Award-winning mathematician and complexity scientist Casti (Mood Matters: From Rising Skirt Lengths to the Collapse of World Powers, 2010, etc.) lays out a series of worst-case scenarios—peak oil, pandemics, global economic collapse, bio- or nanotechnology run amok, nuclear accidents, terrorism, etc.—for the continued advancement of civilization.
With just the right circumstances, argues the author, any of these can expand into an extreme event—X-event, for short—for which we will not be prepared and which will have dire consequences for our way of life. Casti sets aside such natural disasters as asteroid collisions, over which we have little control to begin with, to focus on the sorts of impending disasters similar to 9/11, Hurricane Katrina and the financial crash of 2008—events that could have been avoided or at least mitigated with proper preventive measures. Most often, the catalyst for an X-event is the conflict between systems of different complexity levels. The 2008 economic crisis, for example, resulted from a disconnect between the increasing complexity of financial instruments and the government’s ability to regulate these instruments. Here, Casti makes an odd error, especially for an author whose recent work focuses on chaos theory in economics. He claims that the Glass-Steagall Act of 1933, which limited the ability of banks to speculate, was partly to blame for the 2008 financial crisis. In fact, most economists blame the 1999 repeal of Glass-Steagall provisions prohibiting FDIC member banks from engaging in speculation. It’s an unfortunate error, especially because the author’s introduction, which succinctly summarizes chaos theory, and his conclusion, which gives reason to hope despite all the dire predictions in the preceding pages, are well worth reading and seriously considering.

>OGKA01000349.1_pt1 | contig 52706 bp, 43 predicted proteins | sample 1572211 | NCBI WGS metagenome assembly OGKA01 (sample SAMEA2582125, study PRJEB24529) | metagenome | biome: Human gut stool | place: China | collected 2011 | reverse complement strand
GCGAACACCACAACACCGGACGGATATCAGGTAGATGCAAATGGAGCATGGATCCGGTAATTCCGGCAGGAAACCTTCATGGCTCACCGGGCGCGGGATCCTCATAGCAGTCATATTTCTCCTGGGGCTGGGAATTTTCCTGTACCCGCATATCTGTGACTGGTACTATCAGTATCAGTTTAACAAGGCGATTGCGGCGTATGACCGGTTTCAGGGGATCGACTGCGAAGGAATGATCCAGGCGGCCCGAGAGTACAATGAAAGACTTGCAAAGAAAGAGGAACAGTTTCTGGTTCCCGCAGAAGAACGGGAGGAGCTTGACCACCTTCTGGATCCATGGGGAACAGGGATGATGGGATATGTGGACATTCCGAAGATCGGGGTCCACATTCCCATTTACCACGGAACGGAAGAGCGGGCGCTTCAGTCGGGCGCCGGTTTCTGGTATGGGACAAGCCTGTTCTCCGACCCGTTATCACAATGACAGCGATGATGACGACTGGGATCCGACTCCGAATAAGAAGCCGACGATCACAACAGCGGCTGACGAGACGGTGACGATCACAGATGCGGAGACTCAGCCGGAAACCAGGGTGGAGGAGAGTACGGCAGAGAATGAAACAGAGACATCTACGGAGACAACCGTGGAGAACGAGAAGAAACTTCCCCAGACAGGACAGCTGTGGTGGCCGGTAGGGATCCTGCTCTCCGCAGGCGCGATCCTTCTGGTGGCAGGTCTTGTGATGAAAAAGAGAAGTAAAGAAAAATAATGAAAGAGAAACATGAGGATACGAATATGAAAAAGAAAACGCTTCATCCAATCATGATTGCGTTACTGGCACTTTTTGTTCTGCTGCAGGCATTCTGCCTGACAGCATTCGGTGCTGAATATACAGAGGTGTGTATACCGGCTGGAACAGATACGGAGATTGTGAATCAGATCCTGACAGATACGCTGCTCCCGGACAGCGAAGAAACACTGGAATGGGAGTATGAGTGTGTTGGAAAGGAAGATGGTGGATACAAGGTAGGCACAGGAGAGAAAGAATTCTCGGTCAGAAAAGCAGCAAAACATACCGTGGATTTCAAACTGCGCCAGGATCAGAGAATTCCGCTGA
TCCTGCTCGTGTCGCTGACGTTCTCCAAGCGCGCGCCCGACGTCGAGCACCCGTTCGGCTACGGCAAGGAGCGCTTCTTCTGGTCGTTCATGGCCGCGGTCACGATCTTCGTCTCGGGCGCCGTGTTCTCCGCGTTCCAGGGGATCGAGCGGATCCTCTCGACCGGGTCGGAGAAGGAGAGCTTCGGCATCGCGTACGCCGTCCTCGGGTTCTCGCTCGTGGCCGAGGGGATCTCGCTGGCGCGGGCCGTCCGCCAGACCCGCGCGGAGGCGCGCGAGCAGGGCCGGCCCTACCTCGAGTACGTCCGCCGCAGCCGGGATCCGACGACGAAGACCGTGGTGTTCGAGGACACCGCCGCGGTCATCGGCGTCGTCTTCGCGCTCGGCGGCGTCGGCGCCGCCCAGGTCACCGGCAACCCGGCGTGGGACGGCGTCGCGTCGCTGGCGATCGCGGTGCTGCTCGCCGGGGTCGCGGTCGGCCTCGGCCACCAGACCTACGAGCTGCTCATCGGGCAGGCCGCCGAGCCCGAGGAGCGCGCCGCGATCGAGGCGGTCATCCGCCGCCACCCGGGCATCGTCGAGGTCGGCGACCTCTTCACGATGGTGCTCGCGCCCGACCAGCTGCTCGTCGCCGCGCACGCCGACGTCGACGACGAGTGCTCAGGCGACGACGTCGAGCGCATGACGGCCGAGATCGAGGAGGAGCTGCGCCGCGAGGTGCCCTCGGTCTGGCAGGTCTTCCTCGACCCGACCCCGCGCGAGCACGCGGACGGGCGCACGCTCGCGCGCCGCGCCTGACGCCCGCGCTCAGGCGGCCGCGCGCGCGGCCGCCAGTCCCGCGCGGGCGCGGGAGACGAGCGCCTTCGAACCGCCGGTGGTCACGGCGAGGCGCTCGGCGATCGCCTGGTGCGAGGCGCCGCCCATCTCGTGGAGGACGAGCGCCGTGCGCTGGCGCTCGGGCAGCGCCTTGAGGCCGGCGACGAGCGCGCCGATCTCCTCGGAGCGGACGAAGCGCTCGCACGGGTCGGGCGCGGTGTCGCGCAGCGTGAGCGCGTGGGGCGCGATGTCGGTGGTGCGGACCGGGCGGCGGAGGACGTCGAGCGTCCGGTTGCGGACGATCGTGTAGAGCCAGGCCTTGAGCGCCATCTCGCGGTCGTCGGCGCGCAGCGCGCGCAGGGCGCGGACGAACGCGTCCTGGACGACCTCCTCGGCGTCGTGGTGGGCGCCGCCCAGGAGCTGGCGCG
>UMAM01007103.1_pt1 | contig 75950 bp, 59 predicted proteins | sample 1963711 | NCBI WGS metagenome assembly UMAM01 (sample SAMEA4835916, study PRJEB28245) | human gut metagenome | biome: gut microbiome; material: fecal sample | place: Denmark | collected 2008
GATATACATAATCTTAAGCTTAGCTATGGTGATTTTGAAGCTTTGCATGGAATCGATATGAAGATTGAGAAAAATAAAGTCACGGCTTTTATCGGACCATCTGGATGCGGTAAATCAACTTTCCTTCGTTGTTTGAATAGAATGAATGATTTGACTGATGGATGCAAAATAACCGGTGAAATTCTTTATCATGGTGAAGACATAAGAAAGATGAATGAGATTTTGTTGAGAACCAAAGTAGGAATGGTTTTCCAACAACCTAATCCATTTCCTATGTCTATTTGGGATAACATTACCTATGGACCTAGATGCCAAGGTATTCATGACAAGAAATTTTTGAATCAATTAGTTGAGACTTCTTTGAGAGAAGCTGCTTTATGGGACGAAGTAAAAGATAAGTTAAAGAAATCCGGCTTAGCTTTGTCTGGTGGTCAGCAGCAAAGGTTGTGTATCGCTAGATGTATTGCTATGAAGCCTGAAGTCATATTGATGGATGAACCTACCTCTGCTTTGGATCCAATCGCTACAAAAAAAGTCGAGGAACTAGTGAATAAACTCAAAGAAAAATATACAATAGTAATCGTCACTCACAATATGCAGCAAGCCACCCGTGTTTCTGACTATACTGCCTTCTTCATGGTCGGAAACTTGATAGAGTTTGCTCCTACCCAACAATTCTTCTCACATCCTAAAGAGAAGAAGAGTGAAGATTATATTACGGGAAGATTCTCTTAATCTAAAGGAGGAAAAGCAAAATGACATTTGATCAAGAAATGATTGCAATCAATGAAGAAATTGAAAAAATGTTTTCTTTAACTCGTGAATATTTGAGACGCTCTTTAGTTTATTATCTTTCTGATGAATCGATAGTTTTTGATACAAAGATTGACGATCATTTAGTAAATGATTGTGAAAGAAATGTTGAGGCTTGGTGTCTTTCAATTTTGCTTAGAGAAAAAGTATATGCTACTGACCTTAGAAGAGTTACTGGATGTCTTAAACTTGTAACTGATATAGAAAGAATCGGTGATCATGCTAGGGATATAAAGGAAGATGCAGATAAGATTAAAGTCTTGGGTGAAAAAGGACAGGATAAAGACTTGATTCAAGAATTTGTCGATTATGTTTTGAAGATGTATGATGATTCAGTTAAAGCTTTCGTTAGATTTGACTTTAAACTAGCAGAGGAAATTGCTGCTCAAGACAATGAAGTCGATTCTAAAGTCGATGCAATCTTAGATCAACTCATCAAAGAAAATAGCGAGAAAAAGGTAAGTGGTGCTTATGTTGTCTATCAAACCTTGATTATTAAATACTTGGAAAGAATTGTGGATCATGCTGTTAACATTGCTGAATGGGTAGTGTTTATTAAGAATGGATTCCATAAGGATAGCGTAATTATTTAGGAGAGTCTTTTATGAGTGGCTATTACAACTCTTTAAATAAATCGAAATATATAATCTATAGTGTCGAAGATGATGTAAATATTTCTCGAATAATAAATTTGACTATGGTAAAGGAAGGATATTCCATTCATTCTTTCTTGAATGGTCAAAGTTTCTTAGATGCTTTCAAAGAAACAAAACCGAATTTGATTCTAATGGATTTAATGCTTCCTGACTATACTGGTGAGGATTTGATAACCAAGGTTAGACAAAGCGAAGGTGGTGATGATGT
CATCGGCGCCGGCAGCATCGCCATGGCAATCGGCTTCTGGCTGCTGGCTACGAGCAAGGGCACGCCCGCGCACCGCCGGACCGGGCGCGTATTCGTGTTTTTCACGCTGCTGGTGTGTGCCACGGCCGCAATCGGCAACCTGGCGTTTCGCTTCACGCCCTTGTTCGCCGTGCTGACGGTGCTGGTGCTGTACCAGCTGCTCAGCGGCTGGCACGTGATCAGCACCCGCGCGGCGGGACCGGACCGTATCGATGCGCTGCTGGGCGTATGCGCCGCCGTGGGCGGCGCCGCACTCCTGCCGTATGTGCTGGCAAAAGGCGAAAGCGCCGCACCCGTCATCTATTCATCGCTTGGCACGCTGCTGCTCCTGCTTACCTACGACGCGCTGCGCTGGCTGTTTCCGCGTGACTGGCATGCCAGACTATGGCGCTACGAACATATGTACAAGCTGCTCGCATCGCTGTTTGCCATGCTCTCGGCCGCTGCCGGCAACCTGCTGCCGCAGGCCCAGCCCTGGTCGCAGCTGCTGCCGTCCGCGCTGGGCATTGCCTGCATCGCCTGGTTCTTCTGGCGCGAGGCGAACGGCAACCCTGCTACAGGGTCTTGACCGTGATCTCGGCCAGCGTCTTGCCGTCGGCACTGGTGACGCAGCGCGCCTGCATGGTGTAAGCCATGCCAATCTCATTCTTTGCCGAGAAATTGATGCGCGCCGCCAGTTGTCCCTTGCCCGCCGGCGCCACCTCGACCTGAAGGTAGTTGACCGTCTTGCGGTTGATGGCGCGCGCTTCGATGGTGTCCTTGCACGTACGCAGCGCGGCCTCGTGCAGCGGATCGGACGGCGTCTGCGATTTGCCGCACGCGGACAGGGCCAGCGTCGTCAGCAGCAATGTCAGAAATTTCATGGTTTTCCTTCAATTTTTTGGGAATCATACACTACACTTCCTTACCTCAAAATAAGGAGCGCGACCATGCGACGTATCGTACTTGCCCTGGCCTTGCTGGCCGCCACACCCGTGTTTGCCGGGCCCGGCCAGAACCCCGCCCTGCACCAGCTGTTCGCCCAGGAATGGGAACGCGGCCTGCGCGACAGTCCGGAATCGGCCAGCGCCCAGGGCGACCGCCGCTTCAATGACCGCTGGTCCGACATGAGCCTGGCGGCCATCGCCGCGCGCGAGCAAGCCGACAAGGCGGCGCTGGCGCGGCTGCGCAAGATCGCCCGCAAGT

Despite some flaws, Casti provides thought-provoking speculation on the future of civilization.